THESE QUESTIONS MUST BE ANSWERED!

Marlin Clock: This was a very bland product. The main heroine comes off very flat, she does pratfalls for no reason, and she seems to do nothing but take orders from people. There was also no tension in that fight for me. Even after the mantis-statue-thing has her by the throat she’s perfectly fine and able to get out of it without a single scratch on her. I will give episode 2 a watch, but if it doesn’t do anything to improve such a forgettable performance I think I’m gonna let it lie there.



Ikoku Meiro No Croisée
Satelight
Cast: Nao Toyama (Kanon in The World God Only Knows), Hideyuki Tanaka (D in Vampire Hunter D)
Notable Staff: Junichi Satou, director of Aria, Sailor Moon and Princess Tutu (Series composition)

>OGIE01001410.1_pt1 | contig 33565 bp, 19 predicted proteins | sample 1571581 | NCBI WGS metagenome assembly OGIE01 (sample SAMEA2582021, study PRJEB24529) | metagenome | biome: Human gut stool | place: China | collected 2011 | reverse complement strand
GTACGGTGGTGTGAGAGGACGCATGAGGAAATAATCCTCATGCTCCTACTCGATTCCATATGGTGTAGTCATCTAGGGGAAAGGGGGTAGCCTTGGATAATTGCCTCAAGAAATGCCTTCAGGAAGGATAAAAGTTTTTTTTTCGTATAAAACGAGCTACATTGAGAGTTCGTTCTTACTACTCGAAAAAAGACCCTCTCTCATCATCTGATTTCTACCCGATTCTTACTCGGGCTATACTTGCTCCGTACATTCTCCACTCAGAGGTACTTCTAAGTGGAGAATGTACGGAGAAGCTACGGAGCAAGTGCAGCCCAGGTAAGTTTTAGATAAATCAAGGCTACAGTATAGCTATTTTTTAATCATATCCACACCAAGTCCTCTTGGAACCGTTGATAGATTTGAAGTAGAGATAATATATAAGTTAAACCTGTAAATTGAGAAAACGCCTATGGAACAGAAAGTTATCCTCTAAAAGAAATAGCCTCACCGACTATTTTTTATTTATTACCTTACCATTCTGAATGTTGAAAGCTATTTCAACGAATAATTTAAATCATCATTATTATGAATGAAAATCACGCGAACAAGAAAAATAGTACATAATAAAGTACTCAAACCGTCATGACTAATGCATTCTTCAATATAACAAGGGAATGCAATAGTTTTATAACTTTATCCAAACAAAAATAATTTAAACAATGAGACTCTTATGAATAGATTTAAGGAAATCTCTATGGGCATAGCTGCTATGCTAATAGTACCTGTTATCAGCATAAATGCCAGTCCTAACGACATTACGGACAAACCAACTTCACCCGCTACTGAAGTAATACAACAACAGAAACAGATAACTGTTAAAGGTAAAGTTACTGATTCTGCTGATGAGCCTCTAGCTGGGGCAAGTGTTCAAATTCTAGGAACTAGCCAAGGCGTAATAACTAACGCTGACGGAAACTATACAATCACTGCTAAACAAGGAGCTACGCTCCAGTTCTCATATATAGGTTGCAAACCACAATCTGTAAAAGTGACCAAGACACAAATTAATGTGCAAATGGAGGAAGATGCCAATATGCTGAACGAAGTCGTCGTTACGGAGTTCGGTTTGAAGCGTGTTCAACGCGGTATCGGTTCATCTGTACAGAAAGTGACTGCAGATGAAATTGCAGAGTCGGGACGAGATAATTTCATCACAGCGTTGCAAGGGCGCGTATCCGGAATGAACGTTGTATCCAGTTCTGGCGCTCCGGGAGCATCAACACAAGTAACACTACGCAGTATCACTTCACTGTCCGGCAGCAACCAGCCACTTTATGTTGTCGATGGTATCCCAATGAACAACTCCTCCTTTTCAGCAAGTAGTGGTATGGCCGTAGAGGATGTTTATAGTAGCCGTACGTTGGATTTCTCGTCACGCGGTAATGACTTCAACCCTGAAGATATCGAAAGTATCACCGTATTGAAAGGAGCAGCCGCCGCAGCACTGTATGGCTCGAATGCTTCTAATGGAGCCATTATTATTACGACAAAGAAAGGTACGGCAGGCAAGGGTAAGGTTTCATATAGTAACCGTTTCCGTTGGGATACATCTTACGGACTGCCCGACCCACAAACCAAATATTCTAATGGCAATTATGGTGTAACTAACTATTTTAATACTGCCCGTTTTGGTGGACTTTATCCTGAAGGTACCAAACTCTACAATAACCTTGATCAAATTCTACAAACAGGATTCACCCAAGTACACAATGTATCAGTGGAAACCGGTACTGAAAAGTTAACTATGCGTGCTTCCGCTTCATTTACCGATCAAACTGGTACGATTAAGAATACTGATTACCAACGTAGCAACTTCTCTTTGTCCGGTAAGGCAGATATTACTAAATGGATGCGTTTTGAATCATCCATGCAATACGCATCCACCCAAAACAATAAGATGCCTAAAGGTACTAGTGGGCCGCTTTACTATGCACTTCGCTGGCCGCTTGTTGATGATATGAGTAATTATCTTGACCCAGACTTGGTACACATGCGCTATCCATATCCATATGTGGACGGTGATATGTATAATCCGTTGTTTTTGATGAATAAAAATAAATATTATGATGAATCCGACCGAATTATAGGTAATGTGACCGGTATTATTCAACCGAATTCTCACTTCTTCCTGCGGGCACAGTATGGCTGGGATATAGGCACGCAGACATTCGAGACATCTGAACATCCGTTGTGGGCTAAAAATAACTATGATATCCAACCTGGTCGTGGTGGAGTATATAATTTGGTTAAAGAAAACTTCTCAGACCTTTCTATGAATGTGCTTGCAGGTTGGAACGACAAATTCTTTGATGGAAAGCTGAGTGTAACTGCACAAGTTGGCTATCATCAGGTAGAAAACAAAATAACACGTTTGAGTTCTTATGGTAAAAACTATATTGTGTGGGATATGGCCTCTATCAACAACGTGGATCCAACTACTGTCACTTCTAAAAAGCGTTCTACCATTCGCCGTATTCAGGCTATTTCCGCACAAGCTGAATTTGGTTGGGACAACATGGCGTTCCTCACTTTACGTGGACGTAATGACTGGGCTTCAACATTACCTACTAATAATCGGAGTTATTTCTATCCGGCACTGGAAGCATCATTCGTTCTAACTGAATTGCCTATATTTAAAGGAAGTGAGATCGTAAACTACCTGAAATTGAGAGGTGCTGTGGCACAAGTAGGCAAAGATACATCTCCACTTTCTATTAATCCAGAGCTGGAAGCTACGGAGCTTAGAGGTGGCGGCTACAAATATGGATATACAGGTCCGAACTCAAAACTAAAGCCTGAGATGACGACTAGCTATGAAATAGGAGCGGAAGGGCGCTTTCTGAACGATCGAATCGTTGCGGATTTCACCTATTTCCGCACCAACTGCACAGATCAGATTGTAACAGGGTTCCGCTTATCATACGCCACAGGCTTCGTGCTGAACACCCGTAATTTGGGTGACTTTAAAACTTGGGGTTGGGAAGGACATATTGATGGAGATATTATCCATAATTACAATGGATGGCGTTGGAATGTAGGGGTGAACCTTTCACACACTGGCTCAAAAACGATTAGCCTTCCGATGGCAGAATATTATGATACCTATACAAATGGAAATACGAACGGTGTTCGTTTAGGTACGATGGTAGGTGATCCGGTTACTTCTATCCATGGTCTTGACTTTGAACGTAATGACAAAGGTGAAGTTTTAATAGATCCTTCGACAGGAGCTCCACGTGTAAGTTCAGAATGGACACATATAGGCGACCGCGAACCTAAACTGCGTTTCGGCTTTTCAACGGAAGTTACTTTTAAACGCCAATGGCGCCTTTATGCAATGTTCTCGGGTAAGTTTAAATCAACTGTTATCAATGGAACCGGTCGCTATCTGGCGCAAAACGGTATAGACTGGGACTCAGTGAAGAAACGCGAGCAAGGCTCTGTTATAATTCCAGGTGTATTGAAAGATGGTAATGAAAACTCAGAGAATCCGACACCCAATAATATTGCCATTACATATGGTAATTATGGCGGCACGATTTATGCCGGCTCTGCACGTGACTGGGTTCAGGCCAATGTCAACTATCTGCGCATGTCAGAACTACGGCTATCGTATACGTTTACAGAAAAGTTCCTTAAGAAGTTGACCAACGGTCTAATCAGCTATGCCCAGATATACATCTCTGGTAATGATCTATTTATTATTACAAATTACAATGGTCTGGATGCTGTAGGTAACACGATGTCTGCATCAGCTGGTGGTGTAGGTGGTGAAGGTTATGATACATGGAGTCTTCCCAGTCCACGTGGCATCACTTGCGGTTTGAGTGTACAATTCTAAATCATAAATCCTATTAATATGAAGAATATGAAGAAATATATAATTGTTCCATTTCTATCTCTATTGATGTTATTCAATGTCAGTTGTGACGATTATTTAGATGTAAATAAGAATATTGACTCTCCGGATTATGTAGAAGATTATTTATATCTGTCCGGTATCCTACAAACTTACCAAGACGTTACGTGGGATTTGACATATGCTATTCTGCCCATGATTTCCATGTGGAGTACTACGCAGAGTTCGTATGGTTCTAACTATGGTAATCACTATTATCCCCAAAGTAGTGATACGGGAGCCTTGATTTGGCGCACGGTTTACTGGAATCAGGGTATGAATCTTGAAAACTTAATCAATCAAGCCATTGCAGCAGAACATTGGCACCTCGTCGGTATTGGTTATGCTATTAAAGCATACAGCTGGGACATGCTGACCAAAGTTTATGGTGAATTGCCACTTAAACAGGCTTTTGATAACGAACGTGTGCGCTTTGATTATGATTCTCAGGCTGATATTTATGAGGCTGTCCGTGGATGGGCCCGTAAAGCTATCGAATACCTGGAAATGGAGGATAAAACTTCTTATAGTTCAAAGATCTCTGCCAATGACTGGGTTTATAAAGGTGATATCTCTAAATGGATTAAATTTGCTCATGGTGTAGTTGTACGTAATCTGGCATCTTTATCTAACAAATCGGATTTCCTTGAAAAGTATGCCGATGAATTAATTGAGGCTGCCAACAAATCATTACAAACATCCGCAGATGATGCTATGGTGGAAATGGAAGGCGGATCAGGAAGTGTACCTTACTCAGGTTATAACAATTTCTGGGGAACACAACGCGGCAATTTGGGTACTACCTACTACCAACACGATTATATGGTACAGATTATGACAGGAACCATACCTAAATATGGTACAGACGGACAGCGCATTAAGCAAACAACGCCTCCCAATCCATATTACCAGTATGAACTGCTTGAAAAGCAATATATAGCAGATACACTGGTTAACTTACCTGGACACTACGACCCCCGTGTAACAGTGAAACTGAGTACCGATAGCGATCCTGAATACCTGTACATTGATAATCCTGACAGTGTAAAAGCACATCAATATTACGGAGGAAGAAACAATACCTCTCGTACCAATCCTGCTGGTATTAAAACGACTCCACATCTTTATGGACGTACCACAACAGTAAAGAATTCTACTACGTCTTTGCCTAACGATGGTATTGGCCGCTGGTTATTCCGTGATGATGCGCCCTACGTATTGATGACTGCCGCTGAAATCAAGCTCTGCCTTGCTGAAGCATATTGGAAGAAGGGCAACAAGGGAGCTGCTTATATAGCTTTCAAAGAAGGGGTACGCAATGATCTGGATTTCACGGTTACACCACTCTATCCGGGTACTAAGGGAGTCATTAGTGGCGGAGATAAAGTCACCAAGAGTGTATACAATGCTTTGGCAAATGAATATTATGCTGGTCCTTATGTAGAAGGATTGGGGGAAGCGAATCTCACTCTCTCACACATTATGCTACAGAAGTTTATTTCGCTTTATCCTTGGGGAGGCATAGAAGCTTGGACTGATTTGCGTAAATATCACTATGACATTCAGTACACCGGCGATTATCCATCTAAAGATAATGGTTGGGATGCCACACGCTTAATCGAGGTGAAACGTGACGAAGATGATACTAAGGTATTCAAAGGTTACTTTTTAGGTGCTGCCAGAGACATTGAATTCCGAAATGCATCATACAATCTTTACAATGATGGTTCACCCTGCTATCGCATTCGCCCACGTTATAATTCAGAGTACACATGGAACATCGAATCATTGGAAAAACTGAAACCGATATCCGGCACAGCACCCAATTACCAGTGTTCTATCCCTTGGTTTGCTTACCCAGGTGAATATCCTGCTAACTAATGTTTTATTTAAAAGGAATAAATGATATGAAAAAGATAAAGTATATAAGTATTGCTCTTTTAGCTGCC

Summary

Cute girl in 19th century France.

Story

Oscar Claudel is an upper class French Santa Claus wannabe and otaku avant-la-lettre. After one of his many travels to the East, he brings back home a little Japanese girl named Yune, who is adorable. Like, really adorable. Oscar introduces Yune to his grandson Claude, a blacksmith –That makes him Claude Claudel, I kid you not- and adorable things happen. The entire series might just consist of Yune being adorable and discovering the European way of life, but who knows what kind of past she has behind her. I hope that the writers will at least drop some hints on where she comes from and why she followed Oscar all the way to France.